There’s always something magical about watching a festival headliner hit the stage, but this is even more so true when it’s 10pm, and you’re dancing the night away while draped in the warmth of the midnight sun. Reykjavik, being the northernmost capital city in the world, receives weeks of constantly sun-filled skies during the Summer Solstice. This midnight sun phenomenon acts as the backdrop to the city’s annual Secret Solstice Festival.
The 6th iteration of the festival, which took over Laugardalur Park in Reykjavik, featured an incredibly diverse set of artists. Over the course of its three days, we witnessed everything from EDM, Icelandic folk and rap, pop superstars, legendary classic rock performances, hip hop pioneers, up and coming indie talent, and even a BDSM tinged industrial set.
British DJ, Jonas Blue headlined the first evening of the festival. He had the unenviable position of being a last minute replacement, after original headliner Martin Garrix was forced to drop out due to a leg injury. However, Jonas Blue’s summery pop served as a perfect soundtrack to the evening, as flower crowns and dance circles filled the sunny stadium.
The Black Eyed Peas headlined Day Two of the festival, bringing plenty of charisma and an arsenal of well known pop hits in tow. The Peas performed the first half of their set as a trio, as original female vocalist, Stacey Ferguson (otherwise known as Fergie), left the group back in 2017. During the latter half of their performance, Jessica Reynoso, an alum of The Voice Philippines show (which apl.de.ap served as a judge and mentor during), joined the group.
Plenty of Icelandic talent graced the Secret Solstice stage, including the folk inspired chamber-pop or Arstidir, Vok’s shimmering indietronica dreampop, and techno industrial rockers, Hatari. Hatari, who recently represented Iceland during the 2019 Eurovision Song Contest, are known for their onstage theatrics and incorporation of BDSM-inspired attire. Their set at Secret Solstice was no exception, and the crowd went wild for their every move.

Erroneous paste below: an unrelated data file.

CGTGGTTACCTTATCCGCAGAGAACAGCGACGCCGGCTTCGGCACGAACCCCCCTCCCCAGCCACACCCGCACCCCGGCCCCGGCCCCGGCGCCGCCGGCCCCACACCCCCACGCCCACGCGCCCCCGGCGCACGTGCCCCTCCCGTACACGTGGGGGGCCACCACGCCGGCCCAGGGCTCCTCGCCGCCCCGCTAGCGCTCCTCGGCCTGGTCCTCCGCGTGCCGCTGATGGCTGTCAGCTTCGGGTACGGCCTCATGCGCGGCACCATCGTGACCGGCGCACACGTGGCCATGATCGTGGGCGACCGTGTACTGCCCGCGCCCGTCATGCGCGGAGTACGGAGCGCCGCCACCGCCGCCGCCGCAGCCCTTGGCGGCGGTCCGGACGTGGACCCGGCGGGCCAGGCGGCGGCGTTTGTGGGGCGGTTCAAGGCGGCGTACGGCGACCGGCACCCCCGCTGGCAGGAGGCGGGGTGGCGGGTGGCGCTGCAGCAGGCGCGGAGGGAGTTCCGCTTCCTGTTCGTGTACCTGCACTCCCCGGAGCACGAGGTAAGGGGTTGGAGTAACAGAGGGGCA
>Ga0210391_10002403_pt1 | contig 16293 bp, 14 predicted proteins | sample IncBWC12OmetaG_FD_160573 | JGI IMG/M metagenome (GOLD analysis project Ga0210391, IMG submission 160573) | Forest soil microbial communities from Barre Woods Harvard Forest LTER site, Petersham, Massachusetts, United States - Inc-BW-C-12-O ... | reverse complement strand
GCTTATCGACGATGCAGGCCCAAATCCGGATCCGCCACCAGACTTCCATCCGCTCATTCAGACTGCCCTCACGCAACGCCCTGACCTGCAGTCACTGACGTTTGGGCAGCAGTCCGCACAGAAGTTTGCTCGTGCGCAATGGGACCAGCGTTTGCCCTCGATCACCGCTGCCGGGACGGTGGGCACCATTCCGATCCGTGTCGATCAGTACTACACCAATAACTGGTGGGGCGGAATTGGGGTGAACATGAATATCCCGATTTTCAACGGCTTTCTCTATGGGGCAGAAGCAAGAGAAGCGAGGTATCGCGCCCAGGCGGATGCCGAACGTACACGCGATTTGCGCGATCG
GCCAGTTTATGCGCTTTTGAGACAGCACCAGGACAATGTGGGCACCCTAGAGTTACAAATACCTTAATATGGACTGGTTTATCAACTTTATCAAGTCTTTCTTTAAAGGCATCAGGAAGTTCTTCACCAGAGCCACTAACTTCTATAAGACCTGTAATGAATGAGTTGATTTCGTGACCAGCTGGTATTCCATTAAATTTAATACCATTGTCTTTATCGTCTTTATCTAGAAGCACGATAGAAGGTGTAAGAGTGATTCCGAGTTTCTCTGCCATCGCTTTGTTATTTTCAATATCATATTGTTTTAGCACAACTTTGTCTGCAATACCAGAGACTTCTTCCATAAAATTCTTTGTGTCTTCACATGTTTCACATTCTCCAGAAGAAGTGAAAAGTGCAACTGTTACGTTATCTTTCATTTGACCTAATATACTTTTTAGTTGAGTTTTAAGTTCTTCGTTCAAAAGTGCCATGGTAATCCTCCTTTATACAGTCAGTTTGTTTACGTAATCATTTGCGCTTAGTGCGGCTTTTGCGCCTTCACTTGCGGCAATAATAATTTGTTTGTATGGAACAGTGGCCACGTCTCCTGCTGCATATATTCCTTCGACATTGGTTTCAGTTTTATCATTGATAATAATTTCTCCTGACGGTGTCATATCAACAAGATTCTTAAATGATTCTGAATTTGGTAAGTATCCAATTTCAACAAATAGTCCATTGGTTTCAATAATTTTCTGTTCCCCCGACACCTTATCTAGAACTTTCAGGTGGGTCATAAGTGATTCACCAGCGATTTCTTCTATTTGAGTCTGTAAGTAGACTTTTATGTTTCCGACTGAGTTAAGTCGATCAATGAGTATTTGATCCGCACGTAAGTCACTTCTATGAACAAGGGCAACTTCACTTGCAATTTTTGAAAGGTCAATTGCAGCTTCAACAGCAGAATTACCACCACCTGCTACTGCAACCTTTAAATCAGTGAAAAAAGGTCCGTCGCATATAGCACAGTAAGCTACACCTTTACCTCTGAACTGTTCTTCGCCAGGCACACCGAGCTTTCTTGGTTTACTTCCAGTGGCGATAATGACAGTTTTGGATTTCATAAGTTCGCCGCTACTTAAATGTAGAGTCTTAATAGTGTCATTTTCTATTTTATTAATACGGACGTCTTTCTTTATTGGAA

Other highlights of the festival included a sultry and beautifully lit set by English electronic trip-hop artists Morcheeba. Frontwoman, Skye Edwards, is an otherworldly engaging performer, whose every move, and every note, reel you in and refuse to let go. Boy Pablo had a difficult time slot, which overlapped with the mainstage headliner, but the Norwegian pop rockers looked like they were having the time of their lives as they played a solid set to a stalwart, and thoroughly excited crowd.
Though the outdoor festivities ended by midnight each evening, the party continued over at The Hard Rock Cafe in downtown Reykjavik. During this ‘Ragnarok’ after party, the sunshine continued to peek through the windows, as festivalgoes raged until 4:30 in the morning.
The festival closed with an especially notable moment that simply could not have materialized the same way in any other setting. For the final song of their encore, Robert Plant and the Sensational Shape Shifters treated the crowd to a version of “Immigrant Song” – his first time performing the tune in 23 years. Plant penned the tune during the summer of 1980, when Led Zeppelin was on tour and played Reykjavik, aka “the land of the ice and snow”, as their very first stop. “Thanks to your culture for the inspiration,” Plant addressed the crowd, as he closed the festival with the iconic song.
In an era where music festival lineups are becoming increasingly homogeneous, events are forced to differentiate themselves based on not only their soundtrack, but on the overall experience they create. Secret Solstice Festival, with its endless daylight and incredible side events, succeeds in creating an experience well beyond the sum of its musical parts.